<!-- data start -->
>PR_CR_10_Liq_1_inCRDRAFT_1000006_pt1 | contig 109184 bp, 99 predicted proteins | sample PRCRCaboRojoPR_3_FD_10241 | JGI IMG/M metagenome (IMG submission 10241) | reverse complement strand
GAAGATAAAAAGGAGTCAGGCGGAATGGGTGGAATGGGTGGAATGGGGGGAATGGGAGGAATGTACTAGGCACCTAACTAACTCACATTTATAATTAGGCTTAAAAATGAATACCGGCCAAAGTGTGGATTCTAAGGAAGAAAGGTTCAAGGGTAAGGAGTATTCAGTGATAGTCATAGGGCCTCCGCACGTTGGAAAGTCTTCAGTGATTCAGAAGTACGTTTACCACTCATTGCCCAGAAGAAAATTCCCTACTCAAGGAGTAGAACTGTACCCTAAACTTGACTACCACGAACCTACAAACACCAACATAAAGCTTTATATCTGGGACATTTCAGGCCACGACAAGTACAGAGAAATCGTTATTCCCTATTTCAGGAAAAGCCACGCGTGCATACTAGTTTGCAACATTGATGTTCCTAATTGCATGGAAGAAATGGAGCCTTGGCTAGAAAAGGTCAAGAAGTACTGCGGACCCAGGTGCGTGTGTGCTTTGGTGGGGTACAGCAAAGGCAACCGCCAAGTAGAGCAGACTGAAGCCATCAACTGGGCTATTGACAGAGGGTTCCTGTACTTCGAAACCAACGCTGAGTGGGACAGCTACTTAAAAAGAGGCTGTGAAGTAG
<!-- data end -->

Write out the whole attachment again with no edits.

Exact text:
>PR_CR_10_Liq_1_inCRDRAFT_1000006_pt1 | contig 109184 bp, 99 predicted proteins | sample PRCRCaboRojoPR_3_FD_10241 | JGI IMG/M metagenome (IMG submission 10241) | reverse complement strand
GAAGATAAAAAGGAGTCAGGCGGAATGGGTGGAATGGGTGGAATGGGGGGAATGGGAGGAATGTACTAGGCACCTAACTAACTCACATTTATAATTAGGCTTAAAAATGAATACCGGCCAAAGTGTGGATTCTAAGGAAGAAAGGTTCAAGGGTAAGGAGTATTCAGTGATAGTCATAGGGCCTCCGCACGTTGGAAAGTCTTCAGTGATTCAGAAGTACGTTTACCACTCATTGCCCAGAAGAAAATTCCCTACTCAAGGAGTAGAACTGTACCCTAAACTTGACTACCACGAACCTACAAACACCAACATAAAGCTTTATATCTGGGACATTTCAGGCCACGACAAGTACAGAGAAATCGTTATTCCCTATTTCAGGAAAAGCCACGCGTGCATACTAGTTTGCAACATTGATGTTCCTAATTGCATGGAAGAAATGGAGCCTTGGCTAGAAAAGGTCAAGAAGTACTGCGGACCCAGGTGCGTGTGTGCTTTGGTGGGGTACAGCAAAGGCAACCGCCAAGTAGAGCAGACTGAAGCCATCAACTGGGCTATTGACAGAGGGTTCCTGTACTTCGAAACCAACGCTGAGTGGGACAGCTACTTAAAAAGAGGCTGTGAAGTAG